The Garden of Knowledge here becomes a landscape to host conversations and performances reflecting on the history of technology and its relationship with contemporary artistic production. The public program activates the pavilion as a site of knowledge exchange - bringing together a network of international designers, researchers, musicians, poets and artists to share ideas in the garden and create future collaborations.
Conceived as a central element of the Garden of Knowledge, the performance Velocity0 is the fruit of an ongoing collaboration between Uzbeki musician Abror Zufarov and artist Charli Tapp, currently living in Japan. For this performance, Tapp further augmented the capabilities of a Yamaha CP80 Grand Piano he had already partially automated as part of a previous collaboration with us (Player Piano at St. Etienne Biennale 2017). For Velocity0, this automation was taken to the next level through the introduction of an AI engine, and following extensive training of its neural nets it succeeded in establishing a realtime dialogue with Zufarov’s execution of Shashmaqom, a rare and technically complex genre of traditional Uzbek music that does not conform to the rules and axioms around which Western musical software is built. For its duration, this musical dialogue between man and machine brought into the pavilion a ghostly and unknowable presence.
Velocity0 by Charli Tapp is an ever-evolving installation in which, driven by a series of computerized processes, 88 electromagnets hit the keybed of a beat-down touring Yamaha CP80 Grand Piano. In 2021, Uzbek musician Abror Zufarov’s music met with the ghostly Neural Network composer during the exhibition Dixit Algorizmi (CCA, Uzbekistan), attempting to produce an infinite score based on the teachings and misunderstandings of its encounter. Running in parallel with the public program hosted in the pavilion, the installation serves as a materializing hub for a program of international composers, invited to experiment with Velocity0’s algorithm, through a dematerialized platform called The Program. In doing so, each participant’s input will output a unique generative score, ephemerally played until the next update, feeding a non-linear organic soundscape narrative. While the installation will serve as an endless algorithmic concert, its program will kick off with Transcode/Transmute: a series of intermittent performances based on the building blocks of the Shashmaqom’s centuries-old musical system.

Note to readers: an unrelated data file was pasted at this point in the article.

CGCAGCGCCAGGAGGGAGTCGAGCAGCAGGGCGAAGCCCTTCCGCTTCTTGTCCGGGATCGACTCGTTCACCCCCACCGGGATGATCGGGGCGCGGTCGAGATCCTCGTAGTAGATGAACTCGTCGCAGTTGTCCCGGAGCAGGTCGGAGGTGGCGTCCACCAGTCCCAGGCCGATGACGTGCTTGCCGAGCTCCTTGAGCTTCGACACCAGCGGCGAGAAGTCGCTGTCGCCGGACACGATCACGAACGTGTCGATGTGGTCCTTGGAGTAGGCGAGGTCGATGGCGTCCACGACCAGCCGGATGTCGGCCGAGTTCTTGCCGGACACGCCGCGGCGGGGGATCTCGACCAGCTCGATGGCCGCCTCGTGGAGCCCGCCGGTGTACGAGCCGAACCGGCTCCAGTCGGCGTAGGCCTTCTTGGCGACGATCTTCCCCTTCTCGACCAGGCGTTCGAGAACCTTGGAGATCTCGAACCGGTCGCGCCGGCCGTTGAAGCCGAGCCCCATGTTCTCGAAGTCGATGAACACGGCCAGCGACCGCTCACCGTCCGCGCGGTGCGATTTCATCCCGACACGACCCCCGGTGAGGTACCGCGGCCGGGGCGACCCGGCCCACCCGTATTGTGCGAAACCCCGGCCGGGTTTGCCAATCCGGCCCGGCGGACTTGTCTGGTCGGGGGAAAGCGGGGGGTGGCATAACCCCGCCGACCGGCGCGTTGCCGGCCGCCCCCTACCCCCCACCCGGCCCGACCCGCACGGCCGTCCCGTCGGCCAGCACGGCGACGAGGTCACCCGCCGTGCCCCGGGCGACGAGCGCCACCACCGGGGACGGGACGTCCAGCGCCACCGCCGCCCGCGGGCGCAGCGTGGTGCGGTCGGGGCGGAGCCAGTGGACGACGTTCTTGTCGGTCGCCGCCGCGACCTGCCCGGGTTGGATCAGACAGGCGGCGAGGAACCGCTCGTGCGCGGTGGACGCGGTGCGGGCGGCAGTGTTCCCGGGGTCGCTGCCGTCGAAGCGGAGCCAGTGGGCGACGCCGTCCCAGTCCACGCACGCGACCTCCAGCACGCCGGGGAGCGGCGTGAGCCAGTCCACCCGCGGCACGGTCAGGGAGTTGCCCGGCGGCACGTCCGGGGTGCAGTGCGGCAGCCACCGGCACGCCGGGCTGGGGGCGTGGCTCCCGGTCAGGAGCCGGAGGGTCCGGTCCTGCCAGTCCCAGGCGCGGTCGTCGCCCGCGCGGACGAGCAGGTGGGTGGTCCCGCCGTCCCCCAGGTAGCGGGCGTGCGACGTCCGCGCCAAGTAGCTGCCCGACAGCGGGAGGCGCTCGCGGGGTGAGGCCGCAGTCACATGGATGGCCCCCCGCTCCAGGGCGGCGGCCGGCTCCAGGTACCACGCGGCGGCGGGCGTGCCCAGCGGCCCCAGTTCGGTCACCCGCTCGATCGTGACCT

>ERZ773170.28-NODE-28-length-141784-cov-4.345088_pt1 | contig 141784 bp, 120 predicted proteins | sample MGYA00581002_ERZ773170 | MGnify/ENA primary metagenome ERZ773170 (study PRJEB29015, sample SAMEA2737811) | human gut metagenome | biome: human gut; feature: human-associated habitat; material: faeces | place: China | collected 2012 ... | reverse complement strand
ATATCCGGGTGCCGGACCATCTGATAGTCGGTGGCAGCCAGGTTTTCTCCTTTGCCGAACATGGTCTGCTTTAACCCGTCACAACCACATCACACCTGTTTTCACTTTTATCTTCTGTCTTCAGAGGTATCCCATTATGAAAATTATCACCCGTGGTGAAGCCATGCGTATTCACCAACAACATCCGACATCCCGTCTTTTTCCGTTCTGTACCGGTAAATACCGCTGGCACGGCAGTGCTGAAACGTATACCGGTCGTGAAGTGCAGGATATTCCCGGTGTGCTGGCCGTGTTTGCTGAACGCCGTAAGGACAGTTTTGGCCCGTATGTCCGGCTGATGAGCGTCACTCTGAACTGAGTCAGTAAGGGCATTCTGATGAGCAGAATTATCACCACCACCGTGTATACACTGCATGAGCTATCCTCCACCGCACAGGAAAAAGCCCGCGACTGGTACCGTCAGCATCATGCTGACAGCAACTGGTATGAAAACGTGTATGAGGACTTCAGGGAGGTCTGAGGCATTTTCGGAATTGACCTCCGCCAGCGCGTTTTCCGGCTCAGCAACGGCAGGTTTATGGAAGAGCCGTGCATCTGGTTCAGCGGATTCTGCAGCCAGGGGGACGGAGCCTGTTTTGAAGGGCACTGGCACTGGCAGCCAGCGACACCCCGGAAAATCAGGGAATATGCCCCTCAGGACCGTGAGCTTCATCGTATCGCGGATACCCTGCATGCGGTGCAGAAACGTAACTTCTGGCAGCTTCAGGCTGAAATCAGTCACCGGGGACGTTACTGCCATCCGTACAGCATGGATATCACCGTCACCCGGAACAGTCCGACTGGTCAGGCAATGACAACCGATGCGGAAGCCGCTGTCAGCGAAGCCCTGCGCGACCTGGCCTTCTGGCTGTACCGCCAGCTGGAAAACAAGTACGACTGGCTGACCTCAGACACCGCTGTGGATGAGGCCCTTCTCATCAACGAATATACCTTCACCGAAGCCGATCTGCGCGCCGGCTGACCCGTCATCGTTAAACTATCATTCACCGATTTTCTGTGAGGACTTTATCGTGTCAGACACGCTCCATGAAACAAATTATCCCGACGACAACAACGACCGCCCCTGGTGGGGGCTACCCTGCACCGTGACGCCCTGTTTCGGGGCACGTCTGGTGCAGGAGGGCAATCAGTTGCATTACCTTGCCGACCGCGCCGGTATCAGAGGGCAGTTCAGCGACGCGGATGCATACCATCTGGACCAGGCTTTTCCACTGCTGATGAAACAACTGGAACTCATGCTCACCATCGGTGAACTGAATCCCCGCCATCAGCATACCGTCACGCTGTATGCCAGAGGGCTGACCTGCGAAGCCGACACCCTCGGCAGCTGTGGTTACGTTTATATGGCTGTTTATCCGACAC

The pavilion becomes a landscape to host conversations and performances - this landscape constructed of standard size sheets of polished stainless steel are laser cut to create arenas for these events. The material references a landscape of water - a central element in Persian garden design and reflects the floating gardens and participants and multiplicity of associations. Following the biennale the installation returns to its material state - creating new installations and events.